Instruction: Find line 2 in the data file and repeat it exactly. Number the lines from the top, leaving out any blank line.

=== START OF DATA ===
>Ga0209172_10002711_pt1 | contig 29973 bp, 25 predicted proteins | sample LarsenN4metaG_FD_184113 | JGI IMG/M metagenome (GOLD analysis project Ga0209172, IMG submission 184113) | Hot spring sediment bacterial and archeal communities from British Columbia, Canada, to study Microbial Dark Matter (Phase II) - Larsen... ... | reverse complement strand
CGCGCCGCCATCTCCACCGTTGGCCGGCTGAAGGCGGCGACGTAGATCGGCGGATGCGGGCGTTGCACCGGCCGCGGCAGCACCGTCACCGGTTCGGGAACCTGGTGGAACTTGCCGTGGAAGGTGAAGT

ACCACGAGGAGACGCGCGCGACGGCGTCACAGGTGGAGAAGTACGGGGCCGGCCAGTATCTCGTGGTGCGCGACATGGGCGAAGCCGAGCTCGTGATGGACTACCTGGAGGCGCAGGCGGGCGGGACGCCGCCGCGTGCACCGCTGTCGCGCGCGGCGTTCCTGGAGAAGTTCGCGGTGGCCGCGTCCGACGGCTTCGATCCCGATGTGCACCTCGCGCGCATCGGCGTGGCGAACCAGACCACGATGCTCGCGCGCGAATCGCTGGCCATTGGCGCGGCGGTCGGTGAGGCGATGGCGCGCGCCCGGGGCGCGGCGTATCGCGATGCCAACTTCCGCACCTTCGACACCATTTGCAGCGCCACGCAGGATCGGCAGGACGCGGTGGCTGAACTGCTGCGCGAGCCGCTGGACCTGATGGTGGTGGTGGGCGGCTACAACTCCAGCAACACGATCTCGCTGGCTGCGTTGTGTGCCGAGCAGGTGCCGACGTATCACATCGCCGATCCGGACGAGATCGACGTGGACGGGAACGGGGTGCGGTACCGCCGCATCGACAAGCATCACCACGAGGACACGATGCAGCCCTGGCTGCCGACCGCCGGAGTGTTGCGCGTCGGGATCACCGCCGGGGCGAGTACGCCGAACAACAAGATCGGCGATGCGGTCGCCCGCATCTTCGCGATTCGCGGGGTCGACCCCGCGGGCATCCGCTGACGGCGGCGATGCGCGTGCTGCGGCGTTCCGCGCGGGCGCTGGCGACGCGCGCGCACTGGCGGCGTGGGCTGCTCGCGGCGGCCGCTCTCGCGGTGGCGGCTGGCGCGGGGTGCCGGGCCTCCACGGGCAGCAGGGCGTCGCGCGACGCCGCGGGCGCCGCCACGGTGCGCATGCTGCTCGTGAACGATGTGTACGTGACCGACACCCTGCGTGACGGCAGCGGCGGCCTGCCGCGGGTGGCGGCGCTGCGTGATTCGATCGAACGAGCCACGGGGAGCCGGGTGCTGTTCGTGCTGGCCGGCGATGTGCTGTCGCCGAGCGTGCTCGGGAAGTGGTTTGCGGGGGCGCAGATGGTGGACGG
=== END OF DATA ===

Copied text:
CGCGCCGCCATCTCCACCGTTGGCCGGCTGAAGGCGGCGACGTAGATCGGCGGATGCGGGCGTTGCACCGGCCGCGGCAGCACCGTCACCGGTTCGGGAACCTGGTGGAACTTGCCGTGGAAGGTGAAGT